Resignations cap awkward Sask. Pulse Growers vote

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A pulse crop producers’ vote to fill two spots on the board of Saskatchewan Pulse Growers has wound up with three new directors, in a short-lived controversy over the issue of endorsing candidates.

SPG directors Shawn Buhr, Jim Moen and Bert Vandenberg — whose seats were not involved in this year’s election — submitted their resignations Thursday.

The resignations followed Tuesday’s announcement that eligible growers had re-elected Vicki Dutton of Paynton for a second consecutive term and also returned John Bennett of Biggar to the board.

SPG’s board on Friday appointed Tim Wiens of Herschel and Corey Loessin of Radisson to fill two of the sudden vacancies, for interim terms of a year each.

Wiens, who had run unsuccessfully for one of the two vacant seats, "brings great experience in strategic planning" to SPG from his stint on the board of SaskCanola, SPG chairman Morgan Nunweiler of Kindersley said Friday.

Loessin, meanwhile, "has excellent knowledge of the industry and its partners, having served as the SPG representative to (the national pulse crop industry body) Pulse Canada," Nunweiler added.

Dutton, Bennett and Wiens were among five candidates in SPG’s mail-in vote, which began in mid-November with a ballot deadline of Dec. 6.

As SPG mailed out its ballots to eligible growers, Moen, Vandenberg and Buhr pushed out their own press release on Nov. 19, throwing their endorsements to the two other candidates, Rob Hundeby of Elbow and Trevor Simpson of Moose Jaw.

"A key duty of elected SPG directors is to identify and encourage people to let their name stand for election as director," Moen, Vandenberg and Buhr wrote in their release. "The directors assisted them in the nomination process and ask pulse growers to vote for these young farm businessmen in the election which is underway."

"It is encouraging to see this new generation of young pulse growers run for our board," Buhr said in the release. "We need their input and new ideas to move our pulse industry forward. It is so beneficial to our industry to have an election which provides choices and stimulates discussion."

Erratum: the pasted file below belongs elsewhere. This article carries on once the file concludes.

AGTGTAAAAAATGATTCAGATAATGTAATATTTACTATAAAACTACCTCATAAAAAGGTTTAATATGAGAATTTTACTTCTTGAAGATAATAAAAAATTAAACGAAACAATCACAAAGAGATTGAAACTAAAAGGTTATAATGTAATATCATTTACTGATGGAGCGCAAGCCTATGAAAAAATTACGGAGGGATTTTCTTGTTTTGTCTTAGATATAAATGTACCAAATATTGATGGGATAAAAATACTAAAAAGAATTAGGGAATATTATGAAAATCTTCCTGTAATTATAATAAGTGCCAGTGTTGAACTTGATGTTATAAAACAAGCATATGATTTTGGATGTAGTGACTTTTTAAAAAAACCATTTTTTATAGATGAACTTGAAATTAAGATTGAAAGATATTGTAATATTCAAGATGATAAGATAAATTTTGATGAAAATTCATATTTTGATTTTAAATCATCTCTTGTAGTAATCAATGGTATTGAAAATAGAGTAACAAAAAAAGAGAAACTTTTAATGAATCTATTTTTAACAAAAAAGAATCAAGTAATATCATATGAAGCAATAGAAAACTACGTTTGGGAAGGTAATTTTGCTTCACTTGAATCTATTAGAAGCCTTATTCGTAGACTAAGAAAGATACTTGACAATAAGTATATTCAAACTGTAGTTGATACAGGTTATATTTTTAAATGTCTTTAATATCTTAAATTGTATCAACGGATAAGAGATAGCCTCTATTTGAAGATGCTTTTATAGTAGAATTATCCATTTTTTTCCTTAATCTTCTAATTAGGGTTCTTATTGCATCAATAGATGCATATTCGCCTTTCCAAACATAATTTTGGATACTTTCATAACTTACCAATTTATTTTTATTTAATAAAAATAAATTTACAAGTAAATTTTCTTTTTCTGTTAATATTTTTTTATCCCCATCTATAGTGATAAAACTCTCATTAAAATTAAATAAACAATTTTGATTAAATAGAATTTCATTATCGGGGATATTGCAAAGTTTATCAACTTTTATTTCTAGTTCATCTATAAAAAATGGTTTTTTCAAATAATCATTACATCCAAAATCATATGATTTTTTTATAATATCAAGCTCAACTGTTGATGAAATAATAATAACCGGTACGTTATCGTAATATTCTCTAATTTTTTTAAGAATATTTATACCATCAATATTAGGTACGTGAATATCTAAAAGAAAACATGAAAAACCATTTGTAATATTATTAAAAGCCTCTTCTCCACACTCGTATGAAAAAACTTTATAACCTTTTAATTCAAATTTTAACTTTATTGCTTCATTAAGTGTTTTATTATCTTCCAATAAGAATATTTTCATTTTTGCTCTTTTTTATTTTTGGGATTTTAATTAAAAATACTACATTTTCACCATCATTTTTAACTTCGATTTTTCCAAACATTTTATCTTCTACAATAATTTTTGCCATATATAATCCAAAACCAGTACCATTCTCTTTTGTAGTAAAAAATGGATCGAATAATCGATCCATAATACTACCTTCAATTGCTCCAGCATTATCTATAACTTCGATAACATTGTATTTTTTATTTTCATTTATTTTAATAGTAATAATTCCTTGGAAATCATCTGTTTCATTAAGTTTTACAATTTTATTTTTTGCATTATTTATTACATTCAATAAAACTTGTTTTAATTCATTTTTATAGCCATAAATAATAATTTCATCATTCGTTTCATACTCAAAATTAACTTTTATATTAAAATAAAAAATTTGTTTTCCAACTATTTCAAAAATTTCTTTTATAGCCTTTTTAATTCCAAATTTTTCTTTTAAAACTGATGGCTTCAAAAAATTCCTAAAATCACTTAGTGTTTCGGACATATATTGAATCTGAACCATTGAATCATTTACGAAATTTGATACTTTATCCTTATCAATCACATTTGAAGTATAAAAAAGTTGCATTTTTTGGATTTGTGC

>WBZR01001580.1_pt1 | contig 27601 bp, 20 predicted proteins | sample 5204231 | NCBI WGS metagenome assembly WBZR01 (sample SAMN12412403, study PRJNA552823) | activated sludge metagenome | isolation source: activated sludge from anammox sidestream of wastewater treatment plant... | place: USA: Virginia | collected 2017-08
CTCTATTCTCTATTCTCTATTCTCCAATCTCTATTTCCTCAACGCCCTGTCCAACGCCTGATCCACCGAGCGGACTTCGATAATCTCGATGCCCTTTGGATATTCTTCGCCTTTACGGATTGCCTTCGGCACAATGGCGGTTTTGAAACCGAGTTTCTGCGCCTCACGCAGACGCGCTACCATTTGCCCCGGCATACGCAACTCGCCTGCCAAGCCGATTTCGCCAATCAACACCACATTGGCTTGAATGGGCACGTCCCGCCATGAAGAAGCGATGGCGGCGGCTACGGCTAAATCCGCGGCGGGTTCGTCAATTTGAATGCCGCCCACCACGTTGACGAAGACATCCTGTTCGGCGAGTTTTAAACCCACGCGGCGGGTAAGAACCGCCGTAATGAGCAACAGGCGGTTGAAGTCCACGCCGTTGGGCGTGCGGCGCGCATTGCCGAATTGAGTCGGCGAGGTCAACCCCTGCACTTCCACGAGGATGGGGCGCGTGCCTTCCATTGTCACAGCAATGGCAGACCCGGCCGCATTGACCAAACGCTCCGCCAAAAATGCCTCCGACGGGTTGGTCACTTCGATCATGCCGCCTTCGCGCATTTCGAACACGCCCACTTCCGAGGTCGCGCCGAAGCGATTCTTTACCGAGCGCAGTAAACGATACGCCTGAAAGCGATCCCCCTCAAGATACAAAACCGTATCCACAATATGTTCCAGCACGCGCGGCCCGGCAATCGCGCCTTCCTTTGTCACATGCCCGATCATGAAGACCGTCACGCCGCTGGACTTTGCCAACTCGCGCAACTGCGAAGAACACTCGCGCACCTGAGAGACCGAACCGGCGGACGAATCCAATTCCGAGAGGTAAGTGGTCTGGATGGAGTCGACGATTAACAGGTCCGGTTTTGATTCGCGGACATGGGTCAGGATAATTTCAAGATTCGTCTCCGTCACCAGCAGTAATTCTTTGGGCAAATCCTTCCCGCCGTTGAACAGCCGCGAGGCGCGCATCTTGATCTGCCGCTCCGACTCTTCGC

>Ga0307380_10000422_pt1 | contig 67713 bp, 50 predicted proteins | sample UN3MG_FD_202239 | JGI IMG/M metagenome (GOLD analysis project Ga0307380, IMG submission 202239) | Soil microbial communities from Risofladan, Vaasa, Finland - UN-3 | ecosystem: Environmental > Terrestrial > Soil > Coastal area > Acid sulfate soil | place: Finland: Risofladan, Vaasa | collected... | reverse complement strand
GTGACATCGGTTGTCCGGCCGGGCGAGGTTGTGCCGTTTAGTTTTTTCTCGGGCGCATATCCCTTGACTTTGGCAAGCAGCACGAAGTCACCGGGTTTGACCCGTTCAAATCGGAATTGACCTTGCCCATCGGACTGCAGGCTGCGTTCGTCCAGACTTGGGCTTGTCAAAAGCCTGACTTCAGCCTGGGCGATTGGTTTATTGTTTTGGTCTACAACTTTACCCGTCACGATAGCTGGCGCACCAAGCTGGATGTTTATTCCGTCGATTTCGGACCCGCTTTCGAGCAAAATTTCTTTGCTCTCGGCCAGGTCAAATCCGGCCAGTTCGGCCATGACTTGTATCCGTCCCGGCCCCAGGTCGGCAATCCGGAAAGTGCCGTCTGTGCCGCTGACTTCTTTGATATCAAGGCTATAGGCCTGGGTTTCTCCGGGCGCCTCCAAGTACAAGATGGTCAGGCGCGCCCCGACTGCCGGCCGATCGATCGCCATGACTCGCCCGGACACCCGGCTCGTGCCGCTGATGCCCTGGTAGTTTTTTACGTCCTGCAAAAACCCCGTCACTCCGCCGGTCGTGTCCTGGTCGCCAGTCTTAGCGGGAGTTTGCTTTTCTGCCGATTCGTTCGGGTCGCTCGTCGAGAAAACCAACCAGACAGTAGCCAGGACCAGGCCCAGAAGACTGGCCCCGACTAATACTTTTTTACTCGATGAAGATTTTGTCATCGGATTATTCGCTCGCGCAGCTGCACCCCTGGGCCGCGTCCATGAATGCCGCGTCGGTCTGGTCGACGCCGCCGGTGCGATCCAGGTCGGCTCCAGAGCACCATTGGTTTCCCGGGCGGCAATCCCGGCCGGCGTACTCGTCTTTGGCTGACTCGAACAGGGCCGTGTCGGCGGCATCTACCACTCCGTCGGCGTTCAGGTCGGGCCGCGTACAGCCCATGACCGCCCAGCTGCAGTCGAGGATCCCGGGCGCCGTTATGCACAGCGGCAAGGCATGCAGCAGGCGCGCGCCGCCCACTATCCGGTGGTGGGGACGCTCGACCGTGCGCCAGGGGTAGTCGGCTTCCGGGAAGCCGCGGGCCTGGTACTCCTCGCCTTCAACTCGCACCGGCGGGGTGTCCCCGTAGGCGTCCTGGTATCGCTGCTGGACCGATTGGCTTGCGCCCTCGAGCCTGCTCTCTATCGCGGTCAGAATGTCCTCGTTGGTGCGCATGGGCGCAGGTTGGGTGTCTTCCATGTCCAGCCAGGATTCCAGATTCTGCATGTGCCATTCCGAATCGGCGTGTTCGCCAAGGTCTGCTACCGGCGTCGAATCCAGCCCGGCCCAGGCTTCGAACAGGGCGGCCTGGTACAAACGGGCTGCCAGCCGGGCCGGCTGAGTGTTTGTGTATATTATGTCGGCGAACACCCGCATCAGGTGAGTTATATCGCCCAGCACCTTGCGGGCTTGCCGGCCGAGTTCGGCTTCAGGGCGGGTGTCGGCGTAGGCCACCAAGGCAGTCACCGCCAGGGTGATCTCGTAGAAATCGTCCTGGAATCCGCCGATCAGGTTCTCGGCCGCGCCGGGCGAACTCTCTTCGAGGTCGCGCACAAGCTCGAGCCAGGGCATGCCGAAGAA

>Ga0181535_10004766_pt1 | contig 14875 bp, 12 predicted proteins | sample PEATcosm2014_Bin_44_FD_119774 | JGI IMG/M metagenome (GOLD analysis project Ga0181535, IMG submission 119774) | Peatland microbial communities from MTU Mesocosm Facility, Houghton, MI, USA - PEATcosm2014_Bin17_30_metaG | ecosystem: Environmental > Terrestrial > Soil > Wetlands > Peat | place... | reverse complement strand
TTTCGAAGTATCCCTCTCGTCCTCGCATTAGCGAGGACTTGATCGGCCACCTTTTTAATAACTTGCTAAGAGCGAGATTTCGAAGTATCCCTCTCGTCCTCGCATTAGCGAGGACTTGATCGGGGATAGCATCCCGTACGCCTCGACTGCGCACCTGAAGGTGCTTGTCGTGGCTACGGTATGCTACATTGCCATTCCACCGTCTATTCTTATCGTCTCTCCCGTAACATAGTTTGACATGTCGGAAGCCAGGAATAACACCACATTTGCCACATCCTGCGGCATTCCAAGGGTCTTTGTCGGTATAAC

"Support and trust"

The next week, however, an official SPG release announced that the board "would like to communicate some recent changes to its governance policies." Among those:

  • no director will actively campaign in an SPG election, apart from campaigning for themselves;
  • neither the SPG board nor its directors will endorse candidates in an election; and
  • the SPG board will "review, and change where warranted, its nomination and election policies."

"The board felt that it was necessary to address issues that have been raised during this 2012 election and to publicly clarify our governance policies to ensure that we maintain the support and trust of our growers," Nunweiler said in the Nov. 27 release.

"We have always had clear policies regarding director duties and conflict of interest at the board table, but felt it was essential to further develop our policies regarding director elections."

The Nov. 27 release added that Moen, Vandenberg and Buhr "apologize(d) to the board and candidates."

Following their resignations Thursday, Moen, Vandenberg and Buhr were thanked in SPG’s release Friday, with Nunweiler noting "their dedication and passion for the pulse industry was essential in building our strategic plan."

The three new board members assume their roles alongside Dutton, Nunweiler and the sixth director, Lee Moats of Riceton, following SPG’s annual general meeting.

SPG’s AGM runs Jan. 7 at Saskatoon’s Prairieland Park, as part of Pulse Days during Crop Production Week.